Idea 1: Use Sekaiju and temporary SMPTE resolution.

1. Open the Melodyne notes MIDI file in Sekaiju.

2. In the File menu, select Property. If the resolution format is TPQN, change to a SMPTE resolution format. For now, I suggest using SMPTE25 and 40 subframes per frame. (This is effectively 1000 ticks per second.) Once I know the exact resolutions each MIDI file uses, I might recommend some other value to help avoid precision loss.

When a MIDI file uses a SMPTE resolution format, Sekaiju shows event positions in seconds-based units (frames:subframes) instead of the quarter-note-based units (measure:beat:tick) used with TPQN resolution format. If you change the resolution format from TPQN to SMPTE, Sekaiju converts all event positions into these seconds-based units (frames:subframes).

3. In the Track List right pane, right-click on the area above the measure numbers (now actually frame numbers) and choose Modify Tempo. Enter the desired tempo (probably the tempo you see in the Melodyne tempo map MIDI file). Sekaiju will update the tempo value without changing the position of any of the events.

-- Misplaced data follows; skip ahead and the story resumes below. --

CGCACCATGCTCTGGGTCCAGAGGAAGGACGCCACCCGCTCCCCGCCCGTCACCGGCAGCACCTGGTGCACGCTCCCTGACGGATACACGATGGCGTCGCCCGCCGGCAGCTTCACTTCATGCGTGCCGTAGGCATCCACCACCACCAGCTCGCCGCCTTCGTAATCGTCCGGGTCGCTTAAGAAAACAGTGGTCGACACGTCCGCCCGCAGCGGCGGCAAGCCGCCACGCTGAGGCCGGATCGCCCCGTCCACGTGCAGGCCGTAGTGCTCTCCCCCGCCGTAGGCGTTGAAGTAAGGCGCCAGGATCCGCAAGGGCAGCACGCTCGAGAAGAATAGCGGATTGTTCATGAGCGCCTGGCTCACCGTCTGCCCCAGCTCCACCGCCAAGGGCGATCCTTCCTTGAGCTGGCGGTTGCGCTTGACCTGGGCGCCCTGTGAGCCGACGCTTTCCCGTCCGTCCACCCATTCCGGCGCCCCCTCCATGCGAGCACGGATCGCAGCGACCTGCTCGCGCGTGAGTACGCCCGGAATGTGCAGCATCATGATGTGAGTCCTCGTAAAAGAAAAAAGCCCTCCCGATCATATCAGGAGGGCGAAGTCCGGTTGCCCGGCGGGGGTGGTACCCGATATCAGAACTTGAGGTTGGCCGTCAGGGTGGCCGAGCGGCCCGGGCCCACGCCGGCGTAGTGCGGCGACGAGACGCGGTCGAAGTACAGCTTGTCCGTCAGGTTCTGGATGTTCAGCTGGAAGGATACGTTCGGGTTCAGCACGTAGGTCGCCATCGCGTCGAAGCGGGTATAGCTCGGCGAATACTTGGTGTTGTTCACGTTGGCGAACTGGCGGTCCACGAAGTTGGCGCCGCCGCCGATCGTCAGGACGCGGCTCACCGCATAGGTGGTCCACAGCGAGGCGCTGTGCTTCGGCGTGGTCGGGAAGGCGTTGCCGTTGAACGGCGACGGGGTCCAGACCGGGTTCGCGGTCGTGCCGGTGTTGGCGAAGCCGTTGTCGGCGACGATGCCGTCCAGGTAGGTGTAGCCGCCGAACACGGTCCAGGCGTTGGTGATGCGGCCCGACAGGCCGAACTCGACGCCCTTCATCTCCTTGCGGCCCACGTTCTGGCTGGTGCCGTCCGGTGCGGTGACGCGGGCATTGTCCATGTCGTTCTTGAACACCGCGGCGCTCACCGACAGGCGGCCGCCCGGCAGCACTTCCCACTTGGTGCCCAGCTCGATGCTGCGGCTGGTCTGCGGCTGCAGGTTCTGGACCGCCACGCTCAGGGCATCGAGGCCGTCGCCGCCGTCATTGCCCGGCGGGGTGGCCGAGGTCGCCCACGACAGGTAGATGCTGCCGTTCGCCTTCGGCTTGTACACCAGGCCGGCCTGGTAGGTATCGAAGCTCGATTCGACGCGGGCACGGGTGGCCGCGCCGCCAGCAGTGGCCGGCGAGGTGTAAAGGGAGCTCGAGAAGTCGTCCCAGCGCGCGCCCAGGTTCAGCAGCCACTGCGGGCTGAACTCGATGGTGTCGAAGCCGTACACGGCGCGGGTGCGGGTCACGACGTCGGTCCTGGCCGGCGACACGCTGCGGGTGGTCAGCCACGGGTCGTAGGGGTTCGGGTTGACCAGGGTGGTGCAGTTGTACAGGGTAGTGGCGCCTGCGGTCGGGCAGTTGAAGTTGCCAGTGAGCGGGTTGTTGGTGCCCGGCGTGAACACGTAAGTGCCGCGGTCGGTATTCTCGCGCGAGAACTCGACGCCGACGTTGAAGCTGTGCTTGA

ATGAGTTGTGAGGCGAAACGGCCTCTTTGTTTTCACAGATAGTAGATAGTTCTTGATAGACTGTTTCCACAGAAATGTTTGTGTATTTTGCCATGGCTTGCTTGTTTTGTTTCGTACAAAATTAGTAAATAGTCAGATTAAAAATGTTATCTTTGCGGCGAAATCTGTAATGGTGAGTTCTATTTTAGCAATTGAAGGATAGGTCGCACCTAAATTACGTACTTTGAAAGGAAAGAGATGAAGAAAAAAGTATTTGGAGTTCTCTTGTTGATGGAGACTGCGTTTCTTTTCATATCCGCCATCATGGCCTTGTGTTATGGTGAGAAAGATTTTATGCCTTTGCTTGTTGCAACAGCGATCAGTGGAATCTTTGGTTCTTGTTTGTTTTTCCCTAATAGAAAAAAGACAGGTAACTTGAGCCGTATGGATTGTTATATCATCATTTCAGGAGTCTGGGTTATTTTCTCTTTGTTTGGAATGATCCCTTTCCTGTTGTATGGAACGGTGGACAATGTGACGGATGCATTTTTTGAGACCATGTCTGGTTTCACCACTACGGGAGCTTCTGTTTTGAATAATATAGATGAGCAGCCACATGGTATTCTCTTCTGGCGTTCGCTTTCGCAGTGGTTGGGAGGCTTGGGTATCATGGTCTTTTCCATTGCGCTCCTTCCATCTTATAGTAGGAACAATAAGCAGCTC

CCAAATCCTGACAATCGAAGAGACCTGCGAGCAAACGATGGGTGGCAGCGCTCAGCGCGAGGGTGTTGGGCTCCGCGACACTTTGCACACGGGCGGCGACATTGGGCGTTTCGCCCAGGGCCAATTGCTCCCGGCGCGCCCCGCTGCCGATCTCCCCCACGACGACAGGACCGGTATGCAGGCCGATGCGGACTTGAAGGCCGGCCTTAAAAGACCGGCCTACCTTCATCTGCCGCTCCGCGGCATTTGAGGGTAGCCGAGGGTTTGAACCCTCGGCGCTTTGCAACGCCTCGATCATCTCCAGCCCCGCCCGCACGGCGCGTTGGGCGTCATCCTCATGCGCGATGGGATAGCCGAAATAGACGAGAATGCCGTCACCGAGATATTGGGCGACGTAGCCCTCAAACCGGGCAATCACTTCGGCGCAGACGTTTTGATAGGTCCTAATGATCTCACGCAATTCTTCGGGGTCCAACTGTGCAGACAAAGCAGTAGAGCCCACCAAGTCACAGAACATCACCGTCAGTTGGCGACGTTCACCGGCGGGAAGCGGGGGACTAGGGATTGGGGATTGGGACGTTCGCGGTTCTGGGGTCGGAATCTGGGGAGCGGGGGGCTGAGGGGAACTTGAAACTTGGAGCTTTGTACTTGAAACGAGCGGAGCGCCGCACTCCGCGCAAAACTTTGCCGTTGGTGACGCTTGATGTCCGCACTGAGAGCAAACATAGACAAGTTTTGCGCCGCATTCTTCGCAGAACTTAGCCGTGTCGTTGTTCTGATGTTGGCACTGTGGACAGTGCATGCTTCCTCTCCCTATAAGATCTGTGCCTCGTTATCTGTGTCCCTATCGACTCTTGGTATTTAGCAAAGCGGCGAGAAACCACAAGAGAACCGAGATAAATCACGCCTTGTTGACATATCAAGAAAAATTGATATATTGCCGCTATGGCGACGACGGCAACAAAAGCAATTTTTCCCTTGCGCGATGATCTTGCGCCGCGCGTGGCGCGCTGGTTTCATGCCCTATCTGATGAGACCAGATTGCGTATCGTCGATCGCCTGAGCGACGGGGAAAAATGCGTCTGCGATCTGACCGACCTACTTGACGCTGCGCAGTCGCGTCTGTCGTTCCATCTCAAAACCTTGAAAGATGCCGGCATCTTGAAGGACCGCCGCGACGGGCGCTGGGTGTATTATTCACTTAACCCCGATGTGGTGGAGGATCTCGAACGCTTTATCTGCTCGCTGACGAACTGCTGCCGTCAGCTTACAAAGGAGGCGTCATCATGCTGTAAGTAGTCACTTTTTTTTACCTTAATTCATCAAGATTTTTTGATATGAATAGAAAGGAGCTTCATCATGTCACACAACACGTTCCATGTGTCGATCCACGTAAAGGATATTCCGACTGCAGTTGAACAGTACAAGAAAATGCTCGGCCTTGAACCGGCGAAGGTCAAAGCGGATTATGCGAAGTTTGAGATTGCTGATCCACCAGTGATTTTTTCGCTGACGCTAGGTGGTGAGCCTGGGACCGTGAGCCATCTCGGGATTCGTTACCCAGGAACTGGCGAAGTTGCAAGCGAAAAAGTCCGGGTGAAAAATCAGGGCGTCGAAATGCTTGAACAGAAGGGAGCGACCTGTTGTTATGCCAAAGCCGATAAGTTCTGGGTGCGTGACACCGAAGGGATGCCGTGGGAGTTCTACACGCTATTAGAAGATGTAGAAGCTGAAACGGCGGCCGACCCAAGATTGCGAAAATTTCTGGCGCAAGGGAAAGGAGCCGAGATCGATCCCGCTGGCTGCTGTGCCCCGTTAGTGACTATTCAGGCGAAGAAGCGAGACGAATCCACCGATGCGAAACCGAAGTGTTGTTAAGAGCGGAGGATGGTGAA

4. Go to File, Property. Change the resolution format to TPQN. (You probably want to use the resolution that your existing MIDI file is using.) Sekaiju will convert the event positions into quarter-note-based units (measure:beat:tick).


Idea 2: Use the Cakewalk "Set Measure/Beat at Now" command.

1. Open the Melodyne notes MIDI file in Cakewalk.

2. In the Views menu, select Event List. If there is nothing shown in the Event List window, click on the Tracks button, choose "Pick Tracks", and select one or multiple tracks with notes in it. Now you can click on a note event in the Event List to change Cakewalk's "now" position to the beginning of the note you clicked on.